As a platform, we take great pride in all that we've achieved since opening our doors for business nearly six years ago. We’ve
Case Study: Meet Pamela, one of our lenders
Pamela is 59-years old, married, and lives in Woking, Surrey. She has enjoyed a long and successful career as a Human Resources Manager, although is very much looking forward to her retirement years. At this stage, Pamela plans to retire at the age of 60, and, as a keen traveler, she’s most excited about realising her dream of touring the world.
Pamela’s views on money, risk and the online platform
Pamela has been with Lending Works since January 2015, and has lent out a total of £21,000 through the company thus far. Although she’s had no prior experience with peer-to-peer lending (P2P), she has always been comfortable with using online platforms to manage her money.
“I find managing my money online to be the easiest way as I can access my accounts at a time that is convenient for me,” she commented. “Some sites are easier to use than others, but this is still my preferred option.”
Retirement has always been the end goal of her savings plan, and Pamela believes she has consistently been willing to take on a degree of risk in order to maximise her retirement income.
“I take calculated risks by ensuring I research before committing. I’m prepared to accept a small risk in order to get a better return for my money. Only very occasionally does money keep me awake at night, and usually only if large amounts are concerned. In general though, my view is that there are more important things in life.”
Pamela the peer-to-peer lender
It is in the last 18 months that P2P lending has really made its presence felt in the UK, with the industry now valued at around £3 billion. Like many, Pamela was previously unfamiliar with the concept, but having seen the returns her husband (a P2P lender of 3 years) had earned, her curiosity was piqued.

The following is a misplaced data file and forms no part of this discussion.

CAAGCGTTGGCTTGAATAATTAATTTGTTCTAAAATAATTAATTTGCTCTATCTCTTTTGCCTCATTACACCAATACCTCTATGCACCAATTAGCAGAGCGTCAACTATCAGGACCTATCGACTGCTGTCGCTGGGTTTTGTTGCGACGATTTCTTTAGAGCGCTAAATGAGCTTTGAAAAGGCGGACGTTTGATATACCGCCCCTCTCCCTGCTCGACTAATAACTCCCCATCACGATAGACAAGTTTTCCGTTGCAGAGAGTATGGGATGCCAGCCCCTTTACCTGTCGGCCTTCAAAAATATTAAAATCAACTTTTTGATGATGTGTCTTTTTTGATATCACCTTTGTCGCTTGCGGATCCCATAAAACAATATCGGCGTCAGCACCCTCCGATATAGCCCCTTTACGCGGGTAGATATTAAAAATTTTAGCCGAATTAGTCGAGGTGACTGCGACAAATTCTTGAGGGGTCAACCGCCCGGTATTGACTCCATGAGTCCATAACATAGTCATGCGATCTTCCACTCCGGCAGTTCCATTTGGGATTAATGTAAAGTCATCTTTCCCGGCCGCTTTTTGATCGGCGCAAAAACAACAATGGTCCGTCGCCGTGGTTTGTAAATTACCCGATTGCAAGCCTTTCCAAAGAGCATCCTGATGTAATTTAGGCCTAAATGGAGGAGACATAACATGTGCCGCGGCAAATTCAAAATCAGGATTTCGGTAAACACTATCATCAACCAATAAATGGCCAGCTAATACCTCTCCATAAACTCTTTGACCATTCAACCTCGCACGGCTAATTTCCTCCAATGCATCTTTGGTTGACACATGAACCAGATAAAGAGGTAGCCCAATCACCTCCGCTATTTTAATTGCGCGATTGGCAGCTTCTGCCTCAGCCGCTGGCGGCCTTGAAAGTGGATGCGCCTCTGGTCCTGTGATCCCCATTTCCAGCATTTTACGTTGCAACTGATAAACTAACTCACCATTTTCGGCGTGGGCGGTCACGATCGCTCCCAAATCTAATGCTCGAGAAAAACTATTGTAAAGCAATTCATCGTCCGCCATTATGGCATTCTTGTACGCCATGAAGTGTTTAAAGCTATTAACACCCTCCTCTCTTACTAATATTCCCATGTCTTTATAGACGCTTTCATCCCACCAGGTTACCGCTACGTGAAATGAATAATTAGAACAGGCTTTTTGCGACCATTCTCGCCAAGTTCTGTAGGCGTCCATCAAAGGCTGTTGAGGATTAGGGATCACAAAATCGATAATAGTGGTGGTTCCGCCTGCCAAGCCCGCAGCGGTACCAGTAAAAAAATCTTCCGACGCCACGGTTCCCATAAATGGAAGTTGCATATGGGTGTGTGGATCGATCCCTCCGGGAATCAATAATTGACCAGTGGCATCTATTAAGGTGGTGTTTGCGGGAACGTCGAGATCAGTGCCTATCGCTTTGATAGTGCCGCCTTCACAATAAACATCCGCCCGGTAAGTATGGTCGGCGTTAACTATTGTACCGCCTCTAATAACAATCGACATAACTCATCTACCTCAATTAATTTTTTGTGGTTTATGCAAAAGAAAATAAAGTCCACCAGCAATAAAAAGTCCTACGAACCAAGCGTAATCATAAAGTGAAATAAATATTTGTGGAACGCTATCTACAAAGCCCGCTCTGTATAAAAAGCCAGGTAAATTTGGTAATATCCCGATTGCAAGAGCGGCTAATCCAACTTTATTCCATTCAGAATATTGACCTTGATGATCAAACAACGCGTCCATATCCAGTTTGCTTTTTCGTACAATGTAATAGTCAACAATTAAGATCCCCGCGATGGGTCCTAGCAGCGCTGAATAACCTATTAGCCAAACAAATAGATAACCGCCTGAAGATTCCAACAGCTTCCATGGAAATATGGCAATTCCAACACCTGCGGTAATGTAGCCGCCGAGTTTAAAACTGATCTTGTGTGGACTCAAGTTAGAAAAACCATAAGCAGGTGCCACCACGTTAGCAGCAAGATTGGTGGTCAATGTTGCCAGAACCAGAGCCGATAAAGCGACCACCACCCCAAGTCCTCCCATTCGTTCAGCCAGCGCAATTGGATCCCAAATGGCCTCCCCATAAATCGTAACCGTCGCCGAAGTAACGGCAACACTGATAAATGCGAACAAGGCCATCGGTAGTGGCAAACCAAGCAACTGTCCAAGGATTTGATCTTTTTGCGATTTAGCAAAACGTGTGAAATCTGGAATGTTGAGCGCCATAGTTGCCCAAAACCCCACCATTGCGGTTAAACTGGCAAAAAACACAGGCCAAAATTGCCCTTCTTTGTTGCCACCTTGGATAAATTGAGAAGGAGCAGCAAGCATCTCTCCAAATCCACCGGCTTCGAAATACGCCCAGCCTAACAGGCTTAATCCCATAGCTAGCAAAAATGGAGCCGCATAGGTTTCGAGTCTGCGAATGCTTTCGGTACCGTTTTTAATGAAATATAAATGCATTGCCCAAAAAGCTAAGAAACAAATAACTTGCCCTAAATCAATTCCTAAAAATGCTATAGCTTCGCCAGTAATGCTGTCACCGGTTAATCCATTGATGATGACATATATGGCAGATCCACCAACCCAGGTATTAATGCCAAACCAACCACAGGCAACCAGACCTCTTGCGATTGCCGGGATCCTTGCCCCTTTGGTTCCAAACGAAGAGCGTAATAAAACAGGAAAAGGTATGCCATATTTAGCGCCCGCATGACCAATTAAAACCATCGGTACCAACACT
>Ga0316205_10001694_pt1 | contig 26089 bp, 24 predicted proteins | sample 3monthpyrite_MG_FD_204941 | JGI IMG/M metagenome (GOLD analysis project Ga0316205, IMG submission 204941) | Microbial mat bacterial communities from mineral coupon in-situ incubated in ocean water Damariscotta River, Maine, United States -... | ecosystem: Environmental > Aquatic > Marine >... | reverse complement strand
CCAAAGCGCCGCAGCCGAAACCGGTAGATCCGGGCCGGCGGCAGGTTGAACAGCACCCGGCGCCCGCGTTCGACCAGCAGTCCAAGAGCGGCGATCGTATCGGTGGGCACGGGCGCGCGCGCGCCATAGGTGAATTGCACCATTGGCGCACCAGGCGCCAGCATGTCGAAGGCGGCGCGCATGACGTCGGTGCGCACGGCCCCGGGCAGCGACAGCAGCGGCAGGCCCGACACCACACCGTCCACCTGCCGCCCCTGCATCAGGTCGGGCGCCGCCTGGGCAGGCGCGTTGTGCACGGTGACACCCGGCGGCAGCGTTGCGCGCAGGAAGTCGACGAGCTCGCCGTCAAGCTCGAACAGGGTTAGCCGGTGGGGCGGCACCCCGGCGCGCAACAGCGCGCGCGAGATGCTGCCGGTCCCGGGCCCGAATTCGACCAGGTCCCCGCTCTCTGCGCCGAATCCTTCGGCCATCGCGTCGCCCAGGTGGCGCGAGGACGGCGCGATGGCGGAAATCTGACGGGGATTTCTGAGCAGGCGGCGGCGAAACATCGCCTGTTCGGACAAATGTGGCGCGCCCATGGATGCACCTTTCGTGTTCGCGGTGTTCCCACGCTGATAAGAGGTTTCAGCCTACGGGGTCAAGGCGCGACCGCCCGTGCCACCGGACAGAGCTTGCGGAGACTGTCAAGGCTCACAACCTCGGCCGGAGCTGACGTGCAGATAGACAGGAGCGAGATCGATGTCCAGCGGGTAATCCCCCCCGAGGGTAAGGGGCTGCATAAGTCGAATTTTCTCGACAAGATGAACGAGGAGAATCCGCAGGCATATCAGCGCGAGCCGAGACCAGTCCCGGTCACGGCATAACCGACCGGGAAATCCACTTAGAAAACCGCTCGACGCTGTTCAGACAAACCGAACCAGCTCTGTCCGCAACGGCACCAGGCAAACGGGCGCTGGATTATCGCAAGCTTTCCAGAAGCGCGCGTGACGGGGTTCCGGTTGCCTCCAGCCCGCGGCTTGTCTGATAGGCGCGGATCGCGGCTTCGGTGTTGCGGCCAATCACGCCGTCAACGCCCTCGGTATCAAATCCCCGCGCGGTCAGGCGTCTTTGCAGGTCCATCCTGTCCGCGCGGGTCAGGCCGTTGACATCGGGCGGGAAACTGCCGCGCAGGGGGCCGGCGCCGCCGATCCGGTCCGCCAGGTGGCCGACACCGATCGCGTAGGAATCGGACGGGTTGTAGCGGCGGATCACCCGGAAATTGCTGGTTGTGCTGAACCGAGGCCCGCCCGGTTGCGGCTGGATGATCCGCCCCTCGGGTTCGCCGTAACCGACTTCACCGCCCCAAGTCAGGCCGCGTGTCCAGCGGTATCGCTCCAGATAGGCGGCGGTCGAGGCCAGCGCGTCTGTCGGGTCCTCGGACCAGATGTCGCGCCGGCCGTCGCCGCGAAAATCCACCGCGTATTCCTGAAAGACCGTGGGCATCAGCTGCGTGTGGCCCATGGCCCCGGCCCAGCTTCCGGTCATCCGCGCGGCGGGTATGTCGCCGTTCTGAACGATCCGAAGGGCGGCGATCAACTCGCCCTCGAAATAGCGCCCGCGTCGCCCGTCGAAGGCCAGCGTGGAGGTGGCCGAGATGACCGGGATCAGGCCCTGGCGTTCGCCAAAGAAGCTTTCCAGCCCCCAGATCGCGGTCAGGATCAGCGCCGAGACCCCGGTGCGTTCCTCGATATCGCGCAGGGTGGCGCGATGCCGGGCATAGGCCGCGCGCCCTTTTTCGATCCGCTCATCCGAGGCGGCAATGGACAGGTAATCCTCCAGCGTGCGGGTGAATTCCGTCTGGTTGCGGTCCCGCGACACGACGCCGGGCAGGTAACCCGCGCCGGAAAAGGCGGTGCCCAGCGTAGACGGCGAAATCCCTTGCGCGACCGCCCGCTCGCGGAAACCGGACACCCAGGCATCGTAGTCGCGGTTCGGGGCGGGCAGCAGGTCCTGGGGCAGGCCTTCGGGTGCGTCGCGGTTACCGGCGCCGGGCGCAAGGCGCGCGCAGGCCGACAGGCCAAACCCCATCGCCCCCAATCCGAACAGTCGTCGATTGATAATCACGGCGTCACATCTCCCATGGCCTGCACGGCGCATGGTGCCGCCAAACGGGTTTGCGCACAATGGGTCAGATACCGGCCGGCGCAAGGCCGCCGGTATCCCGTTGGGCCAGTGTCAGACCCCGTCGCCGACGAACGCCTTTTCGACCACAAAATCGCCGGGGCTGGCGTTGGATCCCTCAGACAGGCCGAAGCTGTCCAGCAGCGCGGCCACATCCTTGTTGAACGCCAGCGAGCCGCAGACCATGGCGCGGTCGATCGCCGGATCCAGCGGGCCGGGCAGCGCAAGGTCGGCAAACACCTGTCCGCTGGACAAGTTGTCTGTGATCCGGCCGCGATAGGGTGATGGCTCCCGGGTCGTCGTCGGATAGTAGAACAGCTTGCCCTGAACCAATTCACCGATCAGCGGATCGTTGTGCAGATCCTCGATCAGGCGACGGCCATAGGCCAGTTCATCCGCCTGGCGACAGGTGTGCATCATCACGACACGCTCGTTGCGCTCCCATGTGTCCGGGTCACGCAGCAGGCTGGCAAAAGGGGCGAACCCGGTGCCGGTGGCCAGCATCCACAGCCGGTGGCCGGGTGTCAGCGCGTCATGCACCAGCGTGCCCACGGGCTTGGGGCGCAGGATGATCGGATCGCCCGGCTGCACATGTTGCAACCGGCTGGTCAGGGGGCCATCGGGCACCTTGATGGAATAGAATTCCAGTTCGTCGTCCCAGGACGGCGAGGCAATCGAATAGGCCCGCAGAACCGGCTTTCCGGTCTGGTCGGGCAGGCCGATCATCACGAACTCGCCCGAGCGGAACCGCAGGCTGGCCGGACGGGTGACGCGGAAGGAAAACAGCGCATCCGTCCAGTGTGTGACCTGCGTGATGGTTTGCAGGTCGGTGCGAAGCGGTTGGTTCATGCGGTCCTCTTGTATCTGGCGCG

“My partner has been investing in P2P for some time, so he explained everything to me and advised me how to get started. I was happy to take his advice and learn from his first hand-experiences,” she said.
“I wanted to do something worthwhile with my money. It has been less beneficial to save with the banks for some time and I already have a number of other investments, so trying a new opportunity that offered attractive rates was a big pull for me.
“I haven’t encountered any drawbacks so far. I actually found the process incredibly easy, and would recommend anyone to look into trying it for themselves,” Pamela added.
Pamela’s other investment
While age is perceived as an important element in the profile of an early adopter, Pamela has always been keen to look at new ways of diversifying her portfolio.
“I have savings and investments across various different options in order to both spread any risk and maximise the return,” she noted. “I also have some that are accessible if needed and others that are invested with a longer-term view. P2P is unique so cannot really be compared to other types of savings and investments, but for me it was an exciting new venture.”
Pamela’s views on the pension reforms
Like many soon-to-be pensioners, Pamela kept a close eye on developments concerning April's pension reforms. It’s a matter that has polarised opinion in some quarters, but the 59-year old believes the increased degree of control she now has will give her a wonderful chance to make her money go further during her golden years.